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Cubs sophomore jinx? No guarantees but no worries for ’15 rookies

Kris Bryant and Addison Russell as Cubs rookies last year.

ANAHEIM, Calif. – Joe Charboneau once ate six cigarettes to win a bet. He opened beer bottles with his eye socket. And drank the beer through his nose with a straw.

He also became just the third player to hit a ball into the third deck in left field at Yankee Stadium, during the 1980 season in which he won the Rookie of the Year award as the Cleveland Indians left fielder.

He played 70 more games in the majors and was out of professional baseball within four years.

Two decades later, 2002 Rookie of the Year Eric Hinske – now the Cubs’ assistant hitting coach – told media upon receiving the award, “Hopefully, I can avoid the sophomore slump.”

Instead, injuries hampered his 2003 season, his OPS falling by 80 points and his WAR by more than half before he rebounded in subsequent seasons.

So what?

So one of the biggest reasons so much is expected of the Cubs this season is also one of the bigger uncertainties of 2016.

Four 2015 rookies that were major contributors to the Cubs’ surprising 97-win success last year make up the bulk of the Cubs’ celebrated young hitting core, and are expected by many to pick up where they left off and help slug this year’s team into the World Series.

Kris Bryant was a unanimous Rookie of the Year Award winner. Addison Russell looks like a potential Gold Glove shortstop with some pop. Kyle Schwarber, who debuted at midseason, hit a club-record five postseason home runs – including one on top of the right-field video board at Wrigley. And Jorge Soler might hit the ball harder than any of them.

But even one of this group’s biggest supporters has a message for the big-assumption crowd.

“I still expect some bumps in the road this year from all of them,” Cubs manager Joe Maddon said. “I fully expect a lot of them to struggle this year at some point. But two or three years from now when they’ve really figured the league out and really take their position among major league baseball players, heads up. That’s when they’re really going to show you how good they are.”

As for what that might mean for one of the most anticipated seasons in franchise history, which opens Monday in Anaheim, is simply this: As with everything else in baseball, no guarantees.

Cubs history is littered with bad, even tragic, sophomore stories after Rookie of the Year seasons: Kerry Wood going from 1998 superstar to 1999 surgery, Geovany Soto slumping and hampered by injuries in 2009, and Ken Hubbs slumping in 1963, then dying in an off-season plane crash.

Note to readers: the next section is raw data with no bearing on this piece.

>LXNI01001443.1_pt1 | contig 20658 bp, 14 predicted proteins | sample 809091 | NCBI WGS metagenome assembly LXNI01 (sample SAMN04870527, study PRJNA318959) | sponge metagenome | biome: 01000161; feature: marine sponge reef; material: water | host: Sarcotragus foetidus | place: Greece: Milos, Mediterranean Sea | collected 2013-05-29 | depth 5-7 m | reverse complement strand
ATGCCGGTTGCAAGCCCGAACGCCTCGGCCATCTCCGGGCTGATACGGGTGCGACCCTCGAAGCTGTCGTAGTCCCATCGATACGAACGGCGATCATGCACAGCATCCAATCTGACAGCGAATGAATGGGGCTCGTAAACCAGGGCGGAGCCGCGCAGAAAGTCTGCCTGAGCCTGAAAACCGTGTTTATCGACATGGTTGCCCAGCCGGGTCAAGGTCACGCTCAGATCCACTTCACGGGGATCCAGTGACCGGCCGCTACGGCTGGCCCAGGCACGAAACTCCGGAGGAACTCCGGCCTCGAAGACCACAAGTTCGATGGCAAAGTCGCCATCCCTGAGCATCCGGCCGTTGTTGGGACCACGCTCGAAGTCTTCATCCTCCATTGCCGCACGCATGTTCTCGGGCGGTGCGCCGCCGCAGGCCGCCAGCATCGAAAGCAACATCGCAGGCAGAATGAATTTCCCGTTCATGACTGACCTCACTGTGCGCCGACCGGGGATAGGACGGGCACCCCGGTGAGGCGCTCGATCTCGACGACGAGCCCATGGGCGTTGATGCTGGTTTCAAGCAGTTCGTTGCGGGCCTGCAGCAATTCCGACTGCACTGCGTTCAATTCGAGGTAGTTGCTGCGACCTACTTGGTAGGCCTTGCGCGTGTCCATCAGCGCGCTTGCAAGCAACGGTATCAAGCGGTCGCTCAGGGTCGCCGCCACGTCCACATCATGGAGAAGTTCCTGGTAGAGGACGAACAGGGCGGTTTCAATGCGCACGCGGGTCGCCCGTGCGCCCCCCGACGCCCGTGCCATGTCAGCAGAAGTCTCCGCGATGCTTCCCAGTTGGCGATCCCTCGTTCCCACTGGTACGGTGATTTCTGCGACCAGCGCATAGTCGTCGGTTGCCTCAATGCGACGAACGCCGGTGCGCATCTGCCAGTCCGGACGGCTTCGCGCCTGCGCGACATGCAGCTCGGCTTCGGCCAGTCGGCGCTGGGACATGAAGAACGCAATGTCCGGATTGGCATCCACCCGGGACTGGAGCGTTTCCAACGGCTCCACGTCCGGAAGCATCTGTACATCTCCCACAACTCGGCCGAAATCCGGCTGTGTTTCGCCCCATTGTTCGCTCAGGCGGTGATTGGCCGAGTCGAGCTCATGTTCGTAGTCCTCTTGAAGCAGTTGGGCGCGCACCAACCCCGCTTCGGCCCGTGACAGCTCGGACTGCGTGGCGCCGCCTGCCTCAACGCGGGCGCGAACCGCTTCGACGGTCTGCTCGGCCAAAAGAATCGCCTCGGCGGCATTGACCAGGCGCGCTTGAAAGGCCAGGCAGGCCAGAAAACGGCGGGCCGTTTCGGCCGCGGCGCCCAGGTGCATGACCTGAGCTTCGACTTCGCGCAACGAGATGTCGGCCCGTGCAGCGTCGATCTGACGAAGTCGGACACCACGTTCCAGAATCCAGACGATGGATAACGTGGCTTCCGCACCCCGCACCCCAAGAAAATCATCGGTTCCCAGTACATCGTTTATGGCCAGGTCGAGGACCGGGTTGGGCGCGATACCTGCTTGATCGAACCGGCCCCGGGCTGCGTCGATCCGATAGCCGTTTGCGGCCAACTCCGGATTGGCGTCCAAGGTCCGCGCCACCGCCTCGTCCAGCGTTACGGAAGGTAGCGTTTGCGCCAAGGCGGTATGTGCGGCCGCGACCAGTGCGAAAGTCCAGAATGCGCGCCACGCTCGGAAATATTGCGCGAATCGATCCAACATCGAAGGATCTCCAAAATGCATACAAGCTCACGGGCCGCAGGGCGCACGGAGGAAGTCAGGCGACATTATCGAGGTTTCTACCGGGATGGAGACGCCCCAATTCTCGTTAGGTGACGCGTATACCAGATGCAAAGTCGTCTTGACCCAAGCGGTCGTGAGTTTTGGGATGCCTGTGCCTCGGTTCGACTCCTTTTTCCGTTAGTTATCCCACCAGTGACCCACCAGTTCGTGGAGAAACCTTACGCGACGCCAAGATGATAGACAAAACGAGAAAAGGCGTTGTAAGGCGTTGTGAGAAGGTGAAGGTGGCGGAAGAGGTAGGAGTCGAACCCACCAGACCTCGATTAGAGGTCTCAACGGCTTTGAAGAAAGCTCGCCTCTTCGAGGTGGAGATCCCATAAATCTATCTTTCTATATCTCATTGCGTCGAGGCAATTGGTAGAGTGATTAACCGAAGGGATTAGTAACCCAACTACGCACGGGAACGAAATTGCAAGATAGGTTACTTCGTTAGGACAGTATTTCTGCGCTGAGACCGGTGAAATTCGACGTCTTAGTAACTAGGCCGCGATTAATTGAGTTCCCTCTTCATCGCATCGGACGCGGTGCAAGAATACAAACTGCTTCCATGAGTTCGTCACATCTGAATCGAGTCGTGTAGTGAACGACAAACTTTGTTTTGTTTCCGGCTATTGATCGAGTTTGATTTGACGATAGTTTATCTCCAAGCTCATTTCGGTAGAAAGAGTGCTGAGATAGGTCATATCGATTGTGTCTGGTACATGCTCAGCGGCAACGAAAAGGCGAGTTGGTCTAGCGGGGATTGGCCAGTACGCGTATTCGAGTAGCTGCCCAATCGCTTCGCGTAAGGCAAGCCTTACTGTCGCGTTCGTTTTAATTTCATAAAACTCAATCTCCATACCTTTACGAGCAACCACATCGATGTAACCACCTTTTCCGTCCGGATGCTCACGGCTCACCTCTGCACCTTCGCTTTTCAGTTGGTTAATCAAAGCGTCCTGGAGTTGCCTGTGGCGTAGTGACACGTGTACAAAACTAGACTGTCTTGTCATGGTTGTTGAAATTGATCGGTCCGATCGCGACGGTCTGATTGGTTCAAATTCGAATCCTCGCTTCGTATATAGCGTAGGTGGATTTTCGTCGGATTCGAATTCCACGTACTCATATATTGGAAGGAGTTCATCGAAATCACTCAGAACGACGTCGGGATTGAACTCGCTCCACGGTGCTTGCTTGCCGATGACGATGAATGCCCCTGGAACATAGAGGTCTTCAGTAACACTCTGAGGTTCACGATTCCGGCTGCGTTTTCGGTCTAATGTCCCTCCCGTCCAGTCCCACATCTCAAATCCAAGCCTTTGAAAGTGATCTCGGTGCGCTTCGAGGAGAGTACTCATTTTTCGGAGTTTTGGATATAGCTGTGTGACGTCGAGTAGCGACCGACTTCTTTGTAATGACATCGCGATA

None of this means a four-man sophomore jinx should be expected to clobber the Cubs in ‘16.

“I think the sophomore jinx is when they adjust to you and you don’t adjust back,” Maddon said. “How long does it take you to adjust back is what’s really pertinent there.”

Indeed, for every Charboneau, Mark Fidrych and Dontrelle Willis, there’s a Cal Ripken Jr., Derek Jeter and Mike Trout.

“I just kind of smirk at it,” Russell said of the concept. “This game is all about adjustments. Things are going to happen this year, good or bad. You’ve just got to keep grinding. I don’t feel like it pertains to me at all.

“I don’t think that pertains to any of us here,” he added, “because we want to get better. And the work ethic is always going to be there.”

Teammates who have been through the second-year battles say this group of sophomores might be especially well equipped to handle what admittedly is not an easy season to navigate.

“It’s tough. For me, coming back my second year was really hard,” said third-year pitcher Kyle Hendricks, who struggled much of last season after a 7-2 debut season that included a 2.46 ERA in 13 starts. “I had to make a lot of adjustments. The league learns a lot about you. You’ve got to learn about them some more, too.”

But Hendricks said last year’s Cubs rookies looked like second-year players in their first year.

“They act like they’ve been here for a while,” he said. “They’re really mature guys, every single one of them. The have high baseball IQs, so it’s pretty easy; they know exactly what they’re doing.”

Both Russell and Bryant say that’s because they went through their sophomore slumps as rookies.

“Freshman slump,” Bryant said, smiling, referring to a 10-for-78 (.128) skid through Aug. 1 that lasted nearly four weeks. He hit .326 with 12 homers and a .973 OPS the rest of the season.

Russell took a 5-for-40 (.125) slide into the All-Star break before a leg-kick adjustment that helped lead to a strong finish.

“Slumps and stuff, and the highs and lows, are all part of the game,” Bryant said. “And I’ve always embraced it, and gotten through them and learned from them.”

What’s certain about this season is that the learning curve is still in effect heading into the Cubs’ big season. If nothing else, Maddon suggests that should bode well for the extended competitive window.

“If [a next-level breakout] were to happen for any of them this year, wonderful,” he said, “but I still anticipate a couple years down the road until you really see the full fruits of their labors and their talent really comes to bear in a couple of years.”